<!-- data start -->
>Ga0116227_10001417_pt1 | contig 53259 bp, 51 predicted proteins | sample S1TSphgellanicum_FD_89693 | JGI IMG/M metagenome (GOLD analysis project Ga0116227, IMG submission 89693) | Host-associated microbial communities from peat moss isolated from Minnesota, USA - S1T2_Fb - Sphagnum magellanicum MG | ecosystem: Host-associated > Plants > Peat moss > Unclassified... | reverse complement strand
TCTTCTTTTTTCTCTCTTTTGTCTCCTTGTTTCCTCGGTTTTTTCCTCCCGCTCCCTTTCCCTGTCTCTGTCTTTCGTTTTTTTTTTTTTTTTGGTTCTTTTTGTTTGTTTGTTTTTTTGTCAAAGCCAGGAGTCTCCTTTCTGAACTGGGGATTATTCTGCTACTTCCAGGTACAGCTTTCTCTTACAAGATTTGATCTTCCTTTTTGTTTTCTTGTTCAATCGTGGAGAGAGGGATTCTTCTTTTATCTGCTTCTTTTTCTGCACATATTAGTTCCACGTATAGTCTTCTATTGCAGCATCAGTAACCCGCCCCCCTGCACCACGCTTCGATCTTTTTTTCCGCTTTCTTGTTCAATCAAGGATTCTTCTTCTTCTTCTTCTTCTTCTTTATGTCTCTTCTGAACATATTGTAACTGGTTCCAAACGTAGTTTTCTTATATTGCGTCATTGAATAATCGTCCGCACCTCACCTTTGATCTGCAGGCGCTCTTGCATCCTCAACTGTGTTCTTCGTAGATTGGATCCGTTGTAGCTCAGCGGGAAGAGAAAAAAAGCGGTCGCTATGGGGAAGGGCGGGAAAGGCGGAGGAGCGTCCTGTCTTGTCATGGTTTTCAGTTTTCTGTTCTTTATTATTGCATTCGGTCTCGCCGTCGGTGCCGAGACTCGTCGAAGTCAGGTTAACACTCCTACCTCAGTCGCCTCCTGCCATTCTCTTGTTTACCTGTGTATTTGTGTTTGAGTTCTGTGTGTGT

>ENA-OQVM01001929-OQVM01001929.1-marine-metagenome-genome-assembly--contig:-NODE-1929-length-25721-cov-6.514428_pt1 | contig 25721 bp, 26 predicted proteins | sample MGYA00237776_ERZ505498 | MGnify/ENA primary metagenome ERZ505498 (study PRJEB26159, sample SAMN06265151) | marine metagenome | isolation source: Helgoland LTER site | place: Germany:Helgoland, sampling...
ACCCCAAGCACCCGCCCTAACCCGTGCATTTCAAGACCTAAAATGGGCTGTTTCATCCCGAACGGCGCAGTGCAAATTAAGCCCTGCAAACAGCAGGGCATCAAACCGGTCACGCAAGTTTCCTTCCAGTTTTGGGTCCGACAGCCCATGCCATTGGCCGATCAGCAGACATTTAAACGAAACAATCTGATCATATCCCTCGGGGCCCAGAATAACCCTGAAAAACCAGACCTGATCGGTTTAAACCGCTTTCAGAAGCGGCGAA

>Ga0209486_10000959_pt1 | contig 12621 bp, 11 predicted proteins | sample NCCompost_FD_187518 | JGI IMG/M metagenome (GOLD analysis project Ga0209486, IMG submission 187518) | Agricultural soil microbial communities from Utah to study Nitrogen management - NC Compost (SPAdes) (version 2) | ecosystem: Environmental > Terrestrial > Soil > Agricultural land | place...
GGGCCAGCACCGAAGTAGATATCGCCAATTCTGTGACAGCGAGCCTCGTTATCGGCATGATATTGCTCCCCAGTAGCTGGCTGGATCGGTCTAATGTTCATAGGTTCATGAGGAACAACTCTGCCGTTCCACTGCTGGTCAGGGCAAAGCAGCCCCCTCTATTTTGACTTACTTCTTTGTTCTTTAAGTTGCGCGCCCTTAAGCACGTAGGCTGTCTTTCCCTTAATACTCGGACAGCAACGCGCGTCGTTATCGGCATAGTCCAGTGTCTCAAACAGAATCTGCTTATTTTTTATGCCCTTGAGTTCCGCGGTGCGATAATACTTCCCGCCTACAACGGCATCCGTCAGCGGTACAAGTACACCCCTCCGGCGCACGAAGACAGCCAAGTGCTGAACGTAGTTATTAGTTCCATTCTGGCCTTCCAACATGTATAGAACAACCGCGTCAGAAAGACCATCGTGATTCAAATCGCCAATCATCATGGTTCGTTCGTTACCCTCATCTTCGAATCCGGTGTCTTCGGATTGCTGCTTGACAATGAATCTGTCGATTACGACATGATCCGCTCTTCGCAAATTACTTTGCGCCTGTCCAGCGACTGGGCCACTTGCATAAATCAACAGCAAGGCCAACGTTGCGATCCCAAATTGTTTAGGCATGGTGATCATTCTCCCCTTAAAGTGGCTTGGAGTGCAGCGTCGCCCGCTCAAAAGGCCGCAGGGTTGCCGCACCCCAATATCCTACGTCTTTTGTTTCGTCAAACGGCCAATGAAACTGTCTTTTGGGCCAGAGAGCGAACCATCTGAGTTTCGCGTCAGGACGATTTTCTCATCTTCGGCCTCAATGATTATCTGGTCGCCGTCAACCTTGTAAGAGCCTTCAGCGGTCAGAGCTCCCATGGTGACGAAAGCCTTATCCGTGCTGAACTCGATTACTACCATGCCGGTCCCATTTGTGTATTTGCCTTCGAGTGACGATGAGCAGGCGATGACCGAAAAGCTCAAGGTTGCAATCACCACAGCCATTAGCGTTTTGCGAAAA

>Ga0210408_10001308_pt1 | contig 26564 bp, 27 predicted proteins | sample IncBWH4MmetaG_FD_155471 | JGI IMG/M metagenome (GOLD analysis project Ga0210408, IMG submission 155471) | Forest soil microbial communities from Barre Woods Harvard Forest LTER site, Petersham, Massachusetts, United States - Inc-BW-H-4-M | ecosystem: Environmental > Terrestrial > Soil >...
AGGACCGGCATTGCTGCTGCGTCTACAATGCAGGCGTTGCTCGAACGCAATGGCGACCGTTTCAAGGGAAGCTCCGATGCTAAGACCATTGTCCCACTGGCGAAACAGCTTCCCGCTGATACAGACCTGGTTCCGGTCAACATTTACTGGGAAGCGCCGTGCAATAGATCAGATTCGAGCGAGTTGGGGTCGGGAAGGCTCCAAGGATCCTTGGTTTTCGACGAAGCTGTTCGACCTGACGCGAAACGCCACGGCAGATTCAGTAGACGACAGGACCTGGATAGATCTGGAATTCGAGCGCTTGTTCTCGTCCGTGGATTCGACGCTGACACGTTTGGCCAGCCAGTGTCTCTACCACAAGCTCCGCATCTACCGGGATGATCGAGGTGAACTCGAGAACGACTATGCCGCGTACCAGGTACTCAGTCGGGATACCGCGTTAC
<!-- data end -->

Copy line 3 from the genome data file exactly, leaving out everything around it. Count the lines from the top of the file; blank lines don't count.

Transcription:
>ENA-OQVM01001929-OQVM01001929.1-marine-metagenome-genome-assembly--contig:-NODE-1929-length-25721-cov-6.514428_pt1 | contig 25721 bp, 26 predicted proteins | sample MGYA00237776_ERZ505498 | MGnify/ENA primary metagenome ERZ505498 (study PRJEB26159, sample SAMN06265151) | marine metagenome | isolation source: Helgoland LTER site | place: Germany:Helgoland, sampling...